Do you think you will know if you have glaucoma?
The first symptom of the most common type of glaucoma (open angle) is permanent loss of vision. Once vision loss occurs it is downhill, the damage from glaucoma is irreversible and challenging to slow down.
Glaucoma signs include increase intra-ocular pressure (IOP) which is measured during an eye exam. Visual field loss, also measured during an eye examination and loss of retinal nerve fibers and damage to the optic nerve, visible during a dilated eye examination. The best way to determine if you have or are at risk of glaucoma is by having a dilated eye examination.
Glaucoma is a disease of the optic nerve usually caused by increased pressure inside the eye.
Age – greater than 60
Race – African American have higher risk
Glaucoma is treated with drops or surgery and sometimes both.
Don’t wait until you have vision loss to learn that you have glaucoma, schedule an eye exam today.
According to a study reported at the World Glaucoma Congress, the most efficient way to detect Primary Open-Angle Glaucoma (POAG), which is the most common form of glaucoma, is by knowing the medical history of close relatives with the disease. If you have a parent, sibling or child with POAG you have a greater than 25% chance of developing the disease. Others at risk include African Americans over 40, and anyone over 60, especially Mexican Americans. The earlier POAG is detected, the better the prognosis for retaining vision throughout one’s life. POAG occurs when the fluid that nourishes the eye cannot drain properly and the resulting increased pressure inside the eye damages the optic nerve. This is painless and not visually noticeable at first, but will lead to vision loss and blindness if left untreated. Increased pressure in the eye isn’t a sure sign of POAG, but it is a sign of increased risk for the disease. To read more about glaucoma click here.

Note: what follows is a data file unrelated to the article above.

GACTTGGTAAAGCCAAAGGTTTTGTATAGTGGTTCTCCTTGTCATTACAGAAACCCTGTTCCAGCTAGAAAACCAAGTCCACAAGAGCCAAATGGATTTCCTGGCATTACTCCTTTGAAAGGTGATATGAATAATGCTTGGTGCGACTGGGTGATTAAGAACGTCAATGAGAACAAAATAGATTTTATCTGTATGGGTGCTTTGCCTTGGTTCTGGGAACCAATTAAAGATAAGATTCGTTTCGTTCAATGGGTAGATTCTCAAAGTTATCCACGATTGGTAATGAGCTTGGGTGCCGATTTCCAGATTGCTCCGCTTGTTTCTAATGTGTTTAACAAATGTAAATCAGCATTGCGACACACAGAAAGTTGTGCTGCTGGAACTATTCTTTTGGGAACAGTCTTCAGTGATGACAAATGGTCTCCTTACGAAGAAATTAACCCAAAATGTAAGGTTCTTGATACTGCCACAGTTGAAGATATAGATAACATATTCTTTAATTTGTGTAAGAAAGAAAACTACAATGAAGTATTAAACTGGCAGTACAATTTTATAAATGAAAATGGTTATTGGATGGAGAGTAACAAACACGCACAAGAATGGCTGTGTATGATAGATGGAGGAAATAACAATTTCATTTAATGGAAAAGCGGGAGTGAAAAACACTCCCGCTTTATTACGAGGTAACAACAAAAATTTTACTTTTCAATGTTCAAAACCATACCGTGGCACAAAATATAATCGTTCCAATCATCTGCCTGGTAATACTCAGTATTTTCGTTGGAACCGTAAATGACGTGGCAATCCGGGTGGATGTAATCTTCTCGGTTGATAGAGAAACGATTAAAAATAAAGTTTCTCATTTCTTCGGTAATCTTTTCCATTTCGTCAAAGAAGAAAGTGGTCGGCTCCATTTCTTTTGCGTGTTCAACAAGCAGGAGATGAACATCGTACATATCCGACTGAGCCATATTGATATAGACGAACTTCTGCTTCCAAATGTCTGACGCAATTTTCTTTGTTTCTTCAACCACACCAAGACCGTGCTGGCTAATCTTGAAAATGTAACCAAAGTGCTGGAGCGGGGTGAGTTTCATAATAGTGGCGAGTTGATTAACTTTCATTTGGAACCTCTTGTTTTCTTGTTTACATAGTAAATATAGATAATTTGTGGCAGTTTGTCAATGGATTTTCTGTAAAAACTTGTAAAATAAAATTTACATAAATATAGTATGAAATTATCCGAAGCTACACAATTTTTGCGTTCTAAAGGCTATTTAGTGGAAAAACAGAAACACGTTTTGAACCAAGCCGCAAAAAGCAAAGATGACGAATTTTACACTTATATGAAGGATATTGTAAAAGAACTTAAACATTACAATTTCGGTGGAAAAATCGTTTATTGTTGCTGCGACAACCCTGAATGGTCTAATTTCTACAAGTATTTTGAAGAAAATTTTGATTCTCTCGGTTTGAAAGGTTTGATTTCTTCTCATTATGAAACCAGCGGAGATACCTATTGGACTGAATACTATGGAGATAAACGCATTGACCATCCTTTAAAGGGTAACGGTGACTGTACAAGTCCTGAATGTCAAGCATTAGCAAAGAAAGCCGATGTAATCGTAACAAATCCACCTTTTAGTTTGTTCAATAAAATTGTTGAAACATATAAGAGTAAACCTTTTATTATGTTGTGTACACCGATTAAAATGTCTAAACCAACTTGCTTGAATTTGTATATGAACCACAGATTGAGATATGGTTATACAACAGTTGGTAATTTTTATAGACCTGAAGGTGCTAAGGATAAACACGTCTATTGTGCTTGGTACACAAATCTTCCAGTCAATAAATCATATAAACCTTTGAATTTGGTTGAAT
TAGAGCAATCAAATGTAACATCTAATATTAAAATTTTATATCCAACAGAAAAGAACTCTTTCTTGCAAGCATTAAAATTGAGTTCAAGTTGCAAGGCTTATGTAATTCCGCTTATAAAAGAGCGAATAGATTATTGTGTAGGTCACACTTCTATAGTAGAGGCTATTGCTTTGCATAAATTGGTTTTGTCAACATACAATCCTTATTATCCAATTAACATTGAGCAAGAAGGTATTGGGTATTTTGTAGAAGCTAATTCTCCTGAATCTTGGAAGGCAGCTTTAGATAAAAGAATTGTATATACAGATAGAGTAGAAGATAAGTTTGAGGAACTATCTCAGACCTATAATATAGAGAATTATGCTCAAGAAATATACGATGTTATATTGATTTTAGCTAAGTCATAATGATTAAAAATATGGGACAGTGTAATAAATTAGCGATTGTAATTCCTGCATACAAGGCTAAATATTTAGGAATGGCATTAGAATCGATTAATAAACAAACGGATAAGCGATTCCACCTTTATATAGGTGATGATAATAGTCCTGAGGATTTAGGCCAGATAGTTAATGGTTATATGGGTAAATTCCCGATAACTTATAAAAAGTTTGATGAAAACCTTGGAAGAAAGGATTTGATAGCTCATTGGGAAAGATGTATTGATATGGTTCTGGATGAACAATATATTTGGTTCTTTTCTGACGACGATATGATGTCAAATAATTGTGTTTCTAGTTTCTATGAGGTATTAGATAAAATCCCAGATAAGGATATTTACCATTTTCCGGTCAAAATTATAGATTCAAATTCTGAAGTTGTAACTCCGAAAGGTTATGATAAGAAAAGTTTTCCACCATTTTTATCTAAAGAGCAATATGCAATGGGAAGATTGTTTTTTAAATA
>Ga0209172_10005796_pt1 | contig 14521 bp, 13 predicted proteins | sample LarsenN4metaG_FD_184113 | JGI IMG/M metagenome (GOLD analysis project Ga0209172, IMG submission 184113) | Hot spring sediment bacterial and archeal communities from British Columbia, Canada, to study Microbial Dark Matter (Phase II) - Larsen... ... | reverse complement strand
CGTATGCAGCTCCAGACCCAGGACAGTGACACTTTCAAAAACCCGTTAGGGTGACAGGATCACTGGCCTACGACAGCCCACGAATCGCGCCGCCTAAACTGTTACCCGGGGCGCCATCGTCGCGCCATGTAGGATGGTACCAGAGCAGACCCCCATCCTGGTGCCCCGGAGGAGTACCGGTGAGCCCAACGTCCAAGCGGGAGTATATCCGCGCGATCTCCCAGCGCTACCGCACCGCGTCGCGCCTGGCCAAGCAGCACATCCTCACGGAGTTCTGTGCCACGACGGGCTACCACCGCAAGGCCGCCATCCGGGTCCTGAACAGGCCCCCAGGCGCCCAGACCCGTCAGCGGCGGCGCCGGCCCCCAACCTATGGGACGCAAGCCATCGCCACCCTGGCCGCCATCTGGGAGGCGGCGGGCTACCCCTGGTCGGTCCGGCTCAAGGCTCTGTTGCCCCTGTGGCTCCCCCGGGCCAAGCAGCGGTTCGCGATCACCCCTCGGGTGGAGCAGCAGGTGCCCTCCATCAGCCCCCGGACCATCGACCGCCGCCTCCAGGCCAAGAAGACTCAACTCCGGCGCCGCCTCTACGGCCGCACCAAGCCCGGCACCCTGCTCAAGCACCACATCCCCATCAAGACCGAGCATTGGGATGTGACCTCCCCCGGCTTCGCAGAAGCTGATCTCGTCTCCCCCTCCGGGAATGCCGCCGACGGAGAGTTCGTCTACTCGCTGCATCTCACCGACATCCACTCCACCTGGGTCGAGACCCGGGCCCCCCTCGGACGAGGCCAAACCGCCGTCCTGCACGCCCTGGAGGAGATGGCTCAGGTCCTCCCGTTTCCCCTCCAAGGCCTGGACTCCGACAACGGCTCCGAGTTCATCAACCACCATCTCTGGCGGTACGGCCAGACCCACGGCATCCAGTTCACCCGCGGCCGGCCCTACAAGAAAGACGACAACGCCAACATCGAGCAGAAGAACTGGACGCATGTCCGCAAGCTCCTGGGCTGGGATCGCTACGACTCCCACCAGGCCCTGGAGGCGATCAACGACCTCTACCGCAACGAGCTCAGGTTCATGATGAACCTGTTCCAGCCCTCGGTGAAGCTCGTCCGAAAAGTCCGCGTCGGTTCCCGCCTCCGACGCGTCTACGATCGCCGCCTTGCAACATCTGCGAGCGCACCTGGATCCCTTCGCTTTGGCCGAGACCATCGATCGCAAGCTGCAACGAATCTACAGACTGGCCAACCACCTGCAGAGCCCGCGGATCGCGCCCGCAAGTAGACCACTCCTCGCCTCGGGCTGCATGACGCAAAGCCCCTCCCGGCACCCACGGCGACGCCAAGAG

Early diagnosis is of utmost importance. Dr. Griffith examines different parts of your eye to determine if you have or are at risk for developing POAG. Detection and diagnosis relies on tests for pressure within the eye (Tonometry), corneal thickness (Pachymetry) and observation of the optic nerve (Ophthalmoscopy), quantification of the retinal nerve fiber layer (Optical Coherence Tomography) and visual fields, including peripheral vision. Because of the increased risk among family members, a review of family history is also part of the screening. (Likewise, a positive diagnosis of POAG would be valuable information for close family members.)
Vision lost to glaucoma cannot be restored. The goal with treatment is to slow the disease progress and prevent further vision loss. The most common treatment is a prescription eye drop meant to reduce pressure in the eye. It is important for Dr. Griffith to be aware of other medications you are taking in order to find a compatible treatment for the glaucoma; fortunately there are usually several options. Additional treatment includes laser surgery or sometimes more traditional surgery; both physically alter and improve the drainage structure in the eye. In conclusion, regular eye examinations are vital to prevent unnecessary vision loss. If you are newly diagnosed with POAG or any form of glaucoma, Dr. Griffith can give you more detailed information.